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The Shifting Meanings Of Our Evolving Modern Language

This program was originally broadcast on September 13, 2016.

Linguist John McWhorter explores how the meaning of words change dramatically over time, and why we should embrace this.

Linguist John McWhorter knows that language drives a lot of people crazy. The way it shifts and moves. The way it changes and defies old usage. Sticklers for grammar can feel assaulted, overwhelmed.  McWhorter says relax. Get over it. We need to teach proper grammar and usage, he says, but we also need to let it go. Language never sits still, he says. And that’s like totally all right. Totes. And if that, like, bothers you, stand by. This hour On Point, linguist John McWhorter on how language moves. — Tom Ashbrook


John McWhorter, professor of English and comparative literature at Columbia University. Author of the new book, “ Words on the Move: Why English Won’t — and Can’t — Sit Still (Like, Literally).” Also author of “ The Power of Babel,” “ Our Magnificent Bastard Tongue” and “ The Language Hoax.” ( @johnhmcwhorter)

From Tom’s Reading List

NPR News: Our Language Has ‘Interesting Little Wrinkles,’ Linguist Says— “The meaning of words, and the way we used them, change all the time — and that’s OK with linguist John McWhorter of Columbia University. He writes about how the English language has evolved in his new book, Words on the Move: Why English Won’t — And Can’t — Sit Still (Like Literally).”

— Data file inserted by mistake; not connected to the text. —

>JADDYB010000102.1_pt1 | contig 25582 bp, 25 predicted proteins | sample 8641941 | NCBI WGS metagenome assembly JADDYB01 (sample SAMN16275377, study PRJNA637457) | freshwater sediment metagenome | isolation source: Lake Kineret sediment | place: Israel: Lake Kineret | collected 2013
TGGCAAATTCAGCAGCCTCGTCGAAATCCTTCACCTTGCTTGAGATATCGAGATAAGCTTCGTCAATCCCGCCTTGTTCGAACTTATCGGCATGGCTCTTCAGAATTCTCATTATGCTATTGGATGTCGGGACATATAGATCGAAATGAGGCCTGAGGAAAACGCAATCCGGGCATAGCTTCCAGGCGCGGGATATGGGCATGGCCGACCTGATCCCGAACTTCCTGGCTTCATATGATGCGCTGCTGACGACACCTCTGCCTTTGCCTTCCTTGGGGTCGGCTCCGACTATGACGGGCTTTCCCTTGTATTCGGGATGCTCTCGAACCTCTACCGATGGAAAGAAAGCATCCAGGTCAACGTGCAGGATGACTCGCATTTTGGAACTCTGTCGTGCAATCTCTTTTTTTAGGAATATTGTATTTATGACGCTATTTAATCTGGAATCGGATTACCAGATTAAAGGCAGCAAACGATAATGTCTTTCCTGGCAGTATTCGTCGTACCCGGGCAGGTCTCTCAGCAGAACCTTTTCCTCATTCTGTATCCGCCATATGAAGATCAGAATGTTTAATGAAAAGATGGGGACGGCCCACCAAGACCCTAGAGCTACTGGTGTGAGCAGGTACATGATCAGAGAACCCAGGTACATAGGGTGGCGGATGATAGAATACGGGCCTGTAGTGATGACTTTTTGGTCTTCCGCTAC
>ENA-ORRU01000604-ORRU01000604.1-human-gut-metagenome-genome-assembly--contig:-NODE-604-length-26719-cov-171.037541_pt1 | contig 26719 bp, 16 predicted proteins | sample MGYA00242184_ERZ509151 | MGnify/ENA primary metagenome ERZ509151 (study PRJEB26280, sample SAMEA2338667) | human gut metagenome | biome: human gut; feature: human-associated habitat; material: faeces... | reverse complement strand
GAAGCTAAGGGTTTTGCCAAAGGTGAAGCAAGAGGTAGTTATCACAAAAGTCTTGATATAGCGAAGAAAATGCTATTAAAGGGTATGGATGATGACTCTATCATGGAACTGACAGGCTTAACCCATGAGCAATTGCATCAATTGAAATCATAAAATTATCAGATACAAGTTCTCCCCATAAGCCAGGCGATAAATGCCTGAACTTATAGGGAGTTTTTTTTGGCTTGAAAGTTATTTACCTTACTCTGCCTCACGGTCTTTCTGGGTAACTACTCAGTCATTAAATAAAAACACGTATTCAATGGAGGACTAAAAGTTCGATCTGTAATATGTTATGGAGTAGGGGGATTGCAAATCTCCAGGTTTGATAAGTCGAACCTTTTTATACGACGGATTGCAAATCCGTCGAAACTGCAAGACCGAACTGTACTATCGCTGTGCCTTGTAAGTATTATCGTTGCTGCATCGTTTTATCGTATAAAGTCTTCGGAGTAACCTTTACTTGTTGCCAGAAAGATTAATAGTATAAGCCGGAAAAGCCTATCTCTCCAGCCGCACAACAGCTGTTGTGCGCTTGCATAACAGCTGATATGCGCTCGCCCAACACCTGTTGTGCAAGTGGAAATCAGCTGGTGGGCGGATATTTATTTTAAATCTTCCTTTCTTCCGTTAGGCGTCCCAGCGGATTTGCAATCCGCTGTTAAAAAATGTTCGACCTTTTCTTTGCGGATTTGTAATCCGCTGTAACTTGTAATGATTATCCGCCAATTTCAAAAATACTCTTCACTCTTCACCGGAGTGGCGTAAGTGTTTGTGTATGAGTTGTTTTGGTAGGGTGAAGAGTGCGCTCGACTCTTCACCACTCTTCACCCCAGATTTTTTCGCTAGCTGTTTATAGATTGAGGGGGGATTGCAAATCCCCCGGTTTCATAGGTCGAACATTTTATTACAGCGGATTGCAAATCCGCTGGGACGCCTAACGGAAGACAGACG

Huffington Post: These 12 Everyday Words Used To Have Completely Different Meanings — “There are slang words like “cray cray” — meaning someone or something that is really crazy — that are popular among teenagers but leave older people bewildered. There also are phrases like ‘Indian giver’ that boomers might have said when they were kids — but that today are understood to be obviously racist.”

New York Times: Scouring the Web to Make New Words ‘Lookupable’ — “Traditional print dictionaries employ lexicographers to track and assess words, selecting the worthiest candidates to be included in published editions. But printed lexicons naturally have limited space. And with only periodic updates, they are not intended to keep pace with contemporary spoken language.”

Read An Excerpt Of “Words On The Move” By John McWhorter


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